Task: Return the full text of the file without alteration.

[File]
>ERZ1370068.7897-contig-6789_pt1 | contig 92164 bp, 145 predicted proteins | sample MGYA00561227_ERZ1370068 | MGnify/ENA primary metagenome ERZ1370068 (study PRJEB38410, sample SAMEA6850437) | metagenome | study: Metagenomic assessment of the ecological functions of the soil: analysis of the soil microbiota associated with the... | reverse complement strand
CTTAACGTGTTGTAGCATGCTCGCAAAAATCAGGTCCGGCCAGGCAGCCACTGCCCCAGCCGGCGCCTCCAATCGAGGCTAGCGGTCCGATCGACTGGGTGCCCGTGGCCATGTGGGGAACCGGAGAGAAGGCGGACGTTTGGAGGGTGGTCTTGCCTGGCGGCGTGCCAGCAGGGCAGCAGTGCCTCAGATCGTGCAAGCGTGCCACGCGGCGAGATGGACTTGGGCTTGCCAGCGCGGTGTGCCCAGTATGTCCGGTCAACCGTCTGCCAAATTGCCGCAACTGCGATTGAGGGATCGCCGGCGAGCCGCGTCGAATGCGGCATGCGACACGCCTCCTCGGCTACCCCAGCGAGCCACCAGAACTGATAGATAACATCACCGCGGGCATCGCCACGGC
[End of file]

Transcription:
>ERZ1370068.7897-contig-6789_pt1 | contig 92164 bp, 145 predicted proteins | sample MGYA00561227_ERZ1370068 | MGnify/ENA primary metagenome ERZ1370068 (study PRJEB38410, sample SAMEA6850437) | metagenome | study: Metagenomic assessment of the ecological functions of the soil: analysis of the soil microbiota associated with the... | reverse complement strand
CTTAACGTGTTGTAGCATGCTCGCAAAAATCAGGTCCGGCCAGGCAGCCACTGCCCCAGCCGGCGCCTCCAATCGAGGCTAGCGGTCCGATCGACTGGGTGCCCGTGGCCATGTGGGGAACCGGAGAGAAGGCGGACGTTTGGAGGGTGGTCTTGCCTGGCGGCGTGCCAGCAGGGCAGCAGTGCCTCAGATCGTGCAAGCGTGCCACGCGGCGAGATGGACTTGGGCTTGCCAGCGCGGTGTGCCCAGTATGTCCGGTCAACCGTCTGCCAAATTGCCGCAACTGCGATTGAGGGATCGCCGGCGAGCCGCGTCGAATGCGGCATGCGACACGCCTCCTCGGCTACCCCAGCGAGCCACCAGAACTGATAGATAACATCACCGCGGGCATCGCCACGGC